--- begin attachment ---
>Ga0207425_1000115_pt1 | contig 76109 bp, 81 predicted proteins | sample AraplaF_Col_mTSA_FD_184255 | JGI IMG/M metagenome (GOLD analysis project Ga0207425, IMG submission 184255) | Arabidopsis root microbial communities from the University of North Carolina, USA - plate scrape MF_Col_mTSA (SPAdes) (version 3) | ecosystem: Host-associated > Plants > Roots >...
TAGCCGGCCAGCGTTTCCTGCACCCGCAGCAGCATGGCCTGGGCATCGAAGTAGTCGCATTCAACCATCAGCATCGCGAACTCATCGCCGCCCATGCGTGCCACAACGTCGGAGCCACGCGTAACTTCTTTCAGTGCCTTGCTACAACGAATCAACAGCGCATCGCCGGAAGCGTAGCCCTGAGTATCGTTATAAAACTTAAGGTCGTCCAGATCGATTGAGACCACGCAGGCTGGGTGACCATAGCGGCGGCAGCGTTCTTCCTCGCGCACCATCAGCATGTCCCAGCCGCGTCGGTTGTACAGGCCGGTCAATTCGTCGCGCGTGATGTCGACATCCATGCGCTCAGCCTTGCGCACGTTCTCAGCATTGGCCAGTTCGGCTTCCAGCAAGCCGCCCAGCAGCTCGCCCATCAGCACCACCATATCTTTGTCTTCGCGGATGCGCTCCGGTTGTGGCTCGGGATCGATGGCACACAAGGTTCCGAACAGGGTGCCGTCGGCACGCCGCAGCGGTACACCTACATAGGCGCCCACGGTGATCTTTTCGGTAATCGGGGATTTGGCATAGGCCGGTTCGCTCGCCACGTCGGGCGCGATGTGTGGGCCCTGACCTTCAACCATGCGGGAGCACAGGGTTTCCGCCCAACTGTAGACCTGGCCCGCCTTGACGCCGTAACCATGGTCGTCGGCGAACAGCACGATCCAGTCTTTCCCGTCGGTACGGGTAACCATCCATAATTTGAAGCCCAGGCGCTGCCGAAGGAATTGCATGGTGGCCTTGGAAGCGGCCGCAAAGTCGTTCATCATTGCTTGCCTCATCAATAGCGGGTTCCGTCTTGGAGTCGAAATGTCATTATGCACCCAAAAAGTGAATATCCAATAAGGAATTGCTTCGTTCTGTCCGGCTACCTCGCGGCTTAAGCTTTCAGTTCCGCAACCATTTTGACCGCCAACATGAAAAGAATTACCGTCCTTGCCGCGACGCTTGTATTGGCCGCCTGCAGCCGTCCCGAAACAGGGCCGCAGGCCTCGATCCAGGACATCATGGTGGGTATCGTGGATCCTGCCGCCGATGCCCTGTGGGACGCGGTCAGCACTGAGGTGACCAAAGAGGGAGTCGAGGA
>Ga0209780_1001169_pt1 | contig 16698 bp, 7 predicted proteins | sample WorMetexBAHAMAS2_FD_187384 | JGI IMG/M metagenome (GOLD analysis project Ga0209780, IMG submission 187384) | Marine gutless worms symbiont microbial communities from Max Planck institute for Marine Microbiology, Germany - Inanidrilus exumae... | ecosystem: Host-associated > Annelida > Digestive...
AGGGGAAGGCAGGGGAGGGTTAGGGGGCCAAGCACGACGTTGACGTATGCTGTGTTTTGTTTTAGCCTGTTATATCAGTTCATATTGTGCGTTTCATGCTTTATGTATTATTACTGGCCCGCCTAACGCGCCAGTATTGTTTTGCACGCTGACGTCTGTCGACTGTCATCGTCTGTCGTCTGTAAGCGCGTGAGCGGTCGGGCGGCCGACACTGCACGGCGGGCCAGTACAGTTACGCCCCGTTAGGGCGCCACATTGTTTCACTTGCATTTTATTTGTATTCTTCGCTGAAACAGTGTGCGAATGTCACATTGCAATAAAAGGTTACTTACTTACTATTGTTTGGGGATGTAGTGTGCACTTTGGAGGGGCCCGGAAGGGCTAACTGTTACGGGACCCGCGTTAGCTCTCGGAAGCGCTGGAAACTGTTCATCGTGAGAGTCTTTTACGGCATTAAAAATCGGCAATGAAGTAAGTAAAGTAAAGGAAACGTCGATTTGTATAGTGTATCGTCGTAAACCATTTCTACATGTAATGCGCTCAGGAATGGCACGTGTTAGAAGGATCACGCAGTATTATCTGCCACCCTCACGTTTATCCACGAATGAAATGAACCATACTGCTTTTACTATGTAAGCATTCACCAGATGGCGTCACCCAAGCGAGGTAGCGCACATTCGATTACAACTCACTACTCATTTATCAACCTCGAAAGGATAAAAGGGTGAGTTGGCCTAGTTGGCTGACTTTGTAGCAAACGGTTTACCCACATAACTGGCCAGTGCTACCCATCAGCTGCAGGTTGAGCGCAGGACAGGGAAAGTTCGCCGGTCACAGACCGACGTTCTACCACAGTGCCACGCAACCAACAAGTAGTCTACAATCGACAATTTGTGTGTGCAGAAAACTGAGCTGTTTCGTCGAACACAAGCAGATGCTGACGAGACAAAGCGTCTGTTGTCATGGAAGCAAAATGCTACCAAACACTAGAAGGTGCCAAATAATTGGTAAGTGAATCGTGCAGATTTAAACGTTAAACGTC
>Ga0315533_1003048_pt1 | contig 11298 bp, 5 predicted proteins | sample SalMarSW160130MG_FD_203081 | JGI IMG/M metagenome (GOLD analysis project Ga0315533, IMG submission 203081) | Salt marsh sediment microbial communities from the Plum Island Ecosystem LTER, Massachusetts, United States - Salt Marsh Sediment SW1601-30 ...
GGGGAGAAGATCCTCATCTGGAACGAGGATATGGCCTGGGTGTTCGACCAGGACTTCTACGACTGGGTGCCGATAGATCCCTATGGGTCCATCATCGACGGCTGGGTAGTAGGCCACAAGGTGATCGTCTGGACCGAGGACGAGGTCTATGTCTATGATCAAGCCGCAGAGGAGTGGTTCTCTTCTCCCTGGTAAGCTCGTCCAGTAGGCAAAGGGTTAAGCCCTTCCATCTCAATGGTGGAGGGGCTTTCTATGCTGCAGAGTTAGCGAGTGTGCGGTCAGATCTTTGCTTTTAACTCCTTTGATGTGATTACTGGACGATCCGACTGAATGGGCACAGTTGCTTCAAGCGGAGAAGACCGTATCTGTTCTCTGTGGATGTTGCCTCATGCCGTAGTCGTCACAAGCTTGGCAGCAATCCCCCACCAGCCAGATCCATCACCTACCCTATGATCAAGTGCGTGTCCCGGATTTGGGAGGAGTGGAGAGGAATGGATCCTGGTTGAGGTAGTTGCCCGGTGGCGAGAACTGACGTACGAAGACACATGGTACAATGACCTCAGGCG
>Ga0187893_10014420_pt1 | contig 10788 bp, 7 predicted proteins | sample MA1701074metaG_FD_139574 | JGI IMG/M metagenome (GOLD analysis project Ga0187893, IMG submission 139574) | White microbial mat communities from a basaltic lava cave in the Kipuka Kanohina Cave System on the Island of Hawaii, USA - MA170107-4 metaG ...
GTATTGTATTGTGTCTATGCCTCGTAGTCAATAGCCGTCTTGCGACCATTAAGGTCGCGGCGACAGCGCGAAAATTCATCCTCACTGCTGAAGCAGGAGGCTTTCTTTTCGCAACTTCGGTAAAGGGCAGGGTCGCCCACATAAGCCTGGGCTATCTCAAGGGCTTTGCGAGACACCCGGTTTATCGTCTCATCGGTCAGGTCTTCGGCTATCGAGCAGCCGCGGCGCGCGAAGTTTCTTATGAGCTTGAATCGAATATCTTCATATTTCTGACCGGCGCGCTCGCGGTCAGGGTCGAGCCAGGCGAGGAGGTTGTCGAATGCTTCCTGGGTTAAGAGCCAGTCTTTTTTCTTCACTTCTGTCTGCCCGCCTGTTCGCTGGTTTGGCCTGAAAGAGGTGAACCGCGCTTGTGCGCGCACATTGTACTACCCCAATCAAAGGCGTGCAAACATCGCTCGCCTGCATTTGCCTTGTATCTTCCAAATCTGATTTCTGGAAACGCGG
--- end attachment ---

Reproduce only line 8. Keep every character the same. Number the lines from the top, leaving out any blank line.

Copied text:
GTATTGTATTGTGTCTATGCCTCGTAGTCAATAGCCGTCTTGCGACCATTAAGGTCGCGGCGACAGCGCGAAAATTCATCCTCACTGCTGAAGCAGGAGGCTTTCTTTTCGCAACTTCGGTAAAGGGCAGGGTCGCCCACATAAGCCTGGGCTATCTCAAGGGCTTTGCGAGACACCCGGTTTATCGTCTCATCGGTCAGGTCTTCGGCTATCGAGCAGCCGCGGCGCGCGAAGTTTCTTATGAGCTTGAATCGAATATCTTCATATTTCTGACCGGCGCGCTCGCGGTCAGGGTCGAGCCAGGCGAGGAGGTTGTCGAATGCTTCCTGGGTTAAGAGCCAGTCTTTTTTCTTCACTTCTGTCTGCCCGCCTGTTCGCTGGTTTGGCCTGAAAGAGGTGAACCGCGCTTGTGCGCGCACATTGTACTACCCCAATCAAAGGCGTGCAAACATCGCTCGCCTGCATTTGCCTTGTATCTTCCAAATCTGATTTCTGGAAACGCGG